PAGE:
Read about our celebration of Night 6, here.
I’ve learned over the years that more gifts can lead to less joy, at least for my
little not so little boys. Spacing out the individual presents helps, and so does avoiding too many extravagant gifts at the same holiday.
This has been one of my hardest parenting lessons to internalize: don’t overwhelm the kids with gifts that attempt to quantify your infinite love.
- It’s impossible.
- You’ll spoil them.
- Your house will overflow with stuff at a cost far exceeding its value.
I like to make our Eight Nights of Hanukkah Gifts things that we can enjoy as a family. I also try to alternate bigger impact gifts with simpler pleasures, and spread out amongst all eight nights the presents I believe will most please different members of the family.
Yes, that’s right: I had a plan all along. Could anyone who knows me think I just wrapped this stuff up and grabbed boxes at random to throw at my family? There’s a spreadsheet, of course. It’s all about the pacing.
Night seven was one for simple pleasures, and enjoying what we’ve already got.
The boys opened two boxes of additional Lego train tracks (Flexible & Straight Set 7499 and Switching Tracks Set 7895) for our Winter Holiday Train and its Station. You’ll want to begin with Nights 1 and 2 to hear more about those.
We spent the rest of the evening building circuits and inventing ridiculous scenarios for the minifigs and trains on the table.
I thought about providing the track right after the train, but this seemed to be a better plan. For one thing, we often but not always get a set built in one evening. Why rush the extra track onto the scene if the train wasn’t ready to roll?
More importantly, my little guy has had several days of marveling over the Station’s details and pushing the train up to the platform on its simple loop of track. Each time he immersed himself in the scene, he became more aware of how much he would enjoy expanding it and connecting it to another part of his imaginary world.
He’s been musing to himself for a few evenings:
“Wouldn’t it be cool to have a track that led to…”
Now, he can make that happen, and he’s ready to put in the effort to make it happen with no other distractions for the evening. The boys even dug into our existing Lego sets and pulled out an older, motorized train Grandma bought for a Christmas past.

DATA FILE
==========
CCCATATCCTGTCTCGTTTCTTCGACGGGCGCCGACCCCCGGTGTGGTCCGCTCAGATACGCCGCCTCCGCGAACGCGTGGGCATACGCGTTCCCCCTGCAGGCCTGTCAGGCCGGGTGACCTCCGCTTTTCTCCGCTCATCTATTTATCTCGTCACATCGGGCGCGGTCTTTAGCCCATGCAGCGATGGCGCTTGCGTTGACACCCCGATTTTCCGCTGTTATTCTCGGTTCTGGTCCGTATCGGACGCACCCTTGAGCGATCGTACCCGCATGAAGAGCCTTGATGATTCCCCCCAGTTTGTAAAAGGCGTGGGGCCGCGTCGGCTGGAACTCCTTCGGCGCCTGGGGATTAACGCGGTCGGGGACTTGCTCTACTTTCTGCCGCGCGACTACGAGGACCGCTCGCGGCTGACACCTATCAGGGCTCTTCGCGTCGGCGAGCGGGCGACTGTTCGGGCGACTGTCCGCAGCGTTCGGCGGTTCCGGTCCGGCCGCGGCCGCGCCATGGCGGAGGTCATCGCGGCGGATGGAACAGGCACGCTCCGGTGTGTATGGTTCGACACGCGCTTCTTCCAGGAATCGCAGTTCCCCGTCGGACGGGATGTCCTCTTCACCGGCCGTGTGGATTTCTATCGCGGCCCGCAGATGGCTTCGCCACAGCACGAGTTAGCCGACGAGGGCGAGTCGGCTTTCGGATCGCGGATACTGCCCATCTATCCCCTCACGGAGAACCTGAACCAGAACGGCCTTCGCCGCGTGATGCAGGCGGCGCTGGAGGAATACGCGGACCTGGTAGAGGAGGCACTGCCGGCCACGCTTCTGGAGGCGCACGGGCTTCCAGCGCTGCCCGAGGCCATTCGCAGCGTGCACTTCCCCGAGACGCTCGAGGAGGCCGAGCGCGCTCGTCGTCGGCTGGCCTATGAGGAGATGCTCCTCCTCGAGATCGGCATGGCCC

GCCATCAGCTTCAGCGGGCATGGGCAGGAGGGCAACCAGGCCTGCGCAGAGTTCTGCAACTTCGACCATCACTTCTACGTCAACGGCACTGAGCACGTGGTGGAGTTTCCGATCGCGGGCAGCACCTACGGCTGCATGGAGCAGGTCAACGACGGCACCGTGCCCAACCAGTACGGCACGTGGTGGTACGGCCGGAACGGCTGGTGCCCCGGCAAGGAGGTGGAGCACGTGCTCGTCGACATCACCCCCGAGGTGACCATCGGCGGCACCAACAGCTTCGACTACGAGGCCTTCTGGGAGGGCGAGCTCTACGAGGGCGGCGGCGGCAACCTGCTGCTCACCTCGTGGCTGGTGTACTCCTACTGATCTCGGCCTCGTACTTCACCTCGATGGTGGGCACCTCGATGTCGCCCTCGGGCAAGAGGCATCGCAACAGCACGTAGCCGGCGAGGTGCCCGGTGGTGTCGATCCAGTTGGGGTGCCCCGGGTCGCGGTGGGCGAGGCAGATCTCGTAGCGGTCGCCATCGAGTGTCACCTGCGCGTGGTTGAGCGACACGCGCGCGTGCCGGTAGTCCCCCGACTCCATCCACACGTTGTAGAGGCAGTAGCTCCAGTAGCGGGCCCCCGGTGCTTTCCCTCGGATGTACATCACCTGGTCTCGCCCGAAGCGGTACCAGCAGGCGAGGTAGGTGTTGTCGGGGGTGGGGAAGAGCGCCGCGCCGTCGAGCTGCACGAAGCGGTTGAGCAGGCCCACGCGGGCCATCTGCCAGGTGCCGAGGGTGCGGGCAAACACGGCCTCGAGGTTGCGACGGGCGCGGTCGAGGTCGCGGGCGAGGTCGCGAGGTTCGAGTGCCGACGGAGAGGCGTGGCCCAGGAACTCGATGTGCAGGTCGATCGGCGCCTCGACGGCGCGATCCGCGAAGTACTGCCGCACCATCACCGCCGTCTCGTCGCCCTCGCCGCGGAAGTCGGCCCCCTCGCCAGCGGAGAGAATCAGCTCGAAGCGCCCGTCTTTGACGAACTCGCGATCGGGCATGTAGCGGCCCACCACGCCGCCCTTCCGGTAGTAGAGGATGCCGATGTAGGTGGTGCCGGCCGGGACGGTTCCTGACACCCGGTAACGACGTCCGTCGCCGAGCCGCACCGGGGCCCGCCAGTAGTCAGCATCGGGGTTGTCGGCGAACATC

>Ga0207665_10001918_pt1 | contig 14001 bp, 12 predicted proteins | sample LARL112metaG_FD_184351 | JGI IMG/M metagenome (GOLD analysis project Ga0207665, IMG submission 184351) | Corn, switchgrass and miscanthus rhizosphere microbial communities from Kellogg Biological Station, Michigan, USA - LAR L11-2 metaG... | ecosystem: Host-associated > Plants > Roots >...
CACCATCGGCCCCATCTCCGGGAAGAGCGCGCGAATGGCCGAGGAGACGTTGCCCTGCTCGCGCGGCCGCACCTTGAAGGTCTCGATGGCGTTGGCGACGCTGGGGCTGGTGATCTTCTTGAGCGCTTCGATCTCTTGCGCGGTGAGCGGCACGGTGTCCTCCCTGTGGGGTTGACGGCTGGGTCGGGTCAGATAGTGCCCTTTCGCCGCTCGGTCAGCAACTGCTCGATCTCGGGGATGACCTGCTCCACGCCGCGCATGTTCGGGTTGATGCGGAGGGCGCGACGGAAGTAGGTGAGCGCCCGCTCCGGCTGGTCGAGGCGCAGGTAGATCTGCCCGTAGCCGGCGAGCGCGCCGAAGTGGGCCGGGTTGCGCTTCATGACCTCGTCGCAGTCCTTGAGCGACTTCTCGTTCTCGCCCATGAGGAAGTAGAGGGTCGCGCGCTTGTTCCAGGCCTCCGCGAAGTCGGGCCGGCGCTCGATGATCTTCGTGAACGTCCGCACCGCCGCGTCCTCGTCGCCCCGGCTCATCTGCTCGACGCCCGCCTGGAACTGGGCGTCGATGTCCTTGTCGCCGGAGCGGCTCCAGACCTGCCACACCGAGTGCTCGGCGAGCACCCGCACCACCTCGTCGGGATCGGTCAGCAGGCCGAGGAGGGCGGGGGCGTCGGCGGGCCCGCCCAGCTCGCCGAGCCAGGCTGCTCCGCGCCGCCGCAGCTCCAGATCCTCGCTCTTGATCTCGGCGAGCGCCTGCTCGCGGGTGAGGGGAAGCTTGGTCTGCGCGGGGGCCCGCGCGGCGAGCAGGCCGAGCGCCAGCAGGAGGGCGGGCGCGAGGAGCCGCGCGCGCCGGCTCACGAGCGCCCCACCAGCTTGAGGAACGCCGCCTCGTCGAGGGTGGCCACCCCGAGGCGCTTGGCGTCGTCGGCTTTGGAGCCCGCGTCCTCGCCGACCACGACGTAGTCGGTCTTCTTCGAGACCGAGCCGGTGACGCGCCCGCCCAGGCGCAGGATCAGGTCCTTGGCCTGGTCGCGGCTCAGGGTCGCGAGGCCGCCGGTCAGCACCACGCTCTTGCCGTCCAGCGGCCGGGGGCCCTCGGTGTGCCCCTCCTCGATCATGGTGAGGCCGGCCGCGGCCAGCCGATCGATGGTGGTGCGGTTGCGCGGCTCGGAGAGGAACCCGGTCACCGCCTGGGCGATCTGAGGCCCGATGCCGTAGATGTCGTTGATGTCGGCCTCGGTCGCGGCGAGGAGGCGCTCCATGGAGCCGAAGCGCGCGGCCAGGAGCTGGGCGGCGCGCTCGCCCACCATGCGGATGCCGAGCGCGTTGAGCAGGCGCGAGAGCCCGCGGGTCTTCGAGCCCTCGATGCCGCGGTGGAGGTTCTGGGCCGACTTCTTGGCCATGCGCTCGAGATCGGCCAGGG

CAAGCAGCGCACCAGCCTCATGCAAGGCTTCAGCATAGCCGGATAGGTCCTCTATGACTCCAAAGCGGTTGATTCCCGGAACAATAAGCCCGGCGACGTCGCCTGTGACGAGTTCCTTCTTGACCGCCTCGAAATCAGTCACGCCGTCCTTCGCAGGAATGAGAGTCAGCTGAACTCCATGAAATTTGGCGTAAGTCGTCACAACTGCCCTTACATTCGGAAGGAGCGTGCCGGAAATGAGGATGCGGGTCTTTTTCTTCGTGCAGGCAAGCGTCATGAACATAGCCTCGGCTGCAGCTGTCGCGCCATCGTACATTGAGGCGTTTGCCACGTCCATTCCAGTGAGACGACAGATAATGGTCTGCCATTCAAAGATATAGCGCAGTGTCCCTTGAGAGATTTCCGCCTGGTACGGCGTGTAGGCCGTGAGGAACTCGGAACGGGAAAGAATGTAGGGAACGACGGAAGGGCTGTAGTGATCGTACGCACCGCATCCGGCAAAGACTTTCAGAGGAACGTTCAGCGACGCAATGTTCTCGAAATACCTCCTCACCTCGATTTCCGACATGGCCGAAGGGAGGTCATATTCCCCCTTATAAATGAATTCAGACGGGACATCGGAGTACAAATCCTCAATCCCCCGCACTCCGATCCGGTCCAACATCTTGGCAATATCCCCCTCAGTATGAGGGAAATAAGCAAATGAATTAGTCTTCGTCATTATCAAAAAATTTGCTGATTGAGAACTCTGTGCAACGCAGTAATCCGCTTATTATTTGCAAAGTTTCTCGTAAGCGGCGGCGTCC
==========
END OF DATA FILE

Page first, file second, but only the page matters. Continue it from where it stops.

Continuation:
This led inexorably to the aggressive shunting of steam engine and holiday trucks by a Diesel locomotive. Shades of the Island of Sodor, anyone? If you don’t get the reference, commence reading the Reverend Awdry’s Thomas the Tank Engine immediately.
A few pieces of track don’t make an extravagant gifteven at Lego prices, but today it has an immediate value to my younger, somewhat more materialistic son.† He also receives the gift of a modest object that gratifies his imagination above all else.
Too many toys are too easily forgotten in the chaos of more, more, more. The right accessory on Night 7 served to reignite all the excitement from those first, bigger gifts.
At least, that was my nefarious plan, which will be discovered if my kids start reading my blog.
Stay tuned for the final night of Hanukkah, Night 8.
†The big kid just loves to build. He always sees the value in a gift of parts to expand on a modular set. The trick with him—and, it must be noted, with Mommy—is to remind him to graciously allow the younger child to assemble some tracks and learn for himself why symmetry and careful planning are so important when it comes to engineering a system of moving parts.
We didn’t mean to make the little guy cry! Sigh. And, eventually, he did get to play, too.
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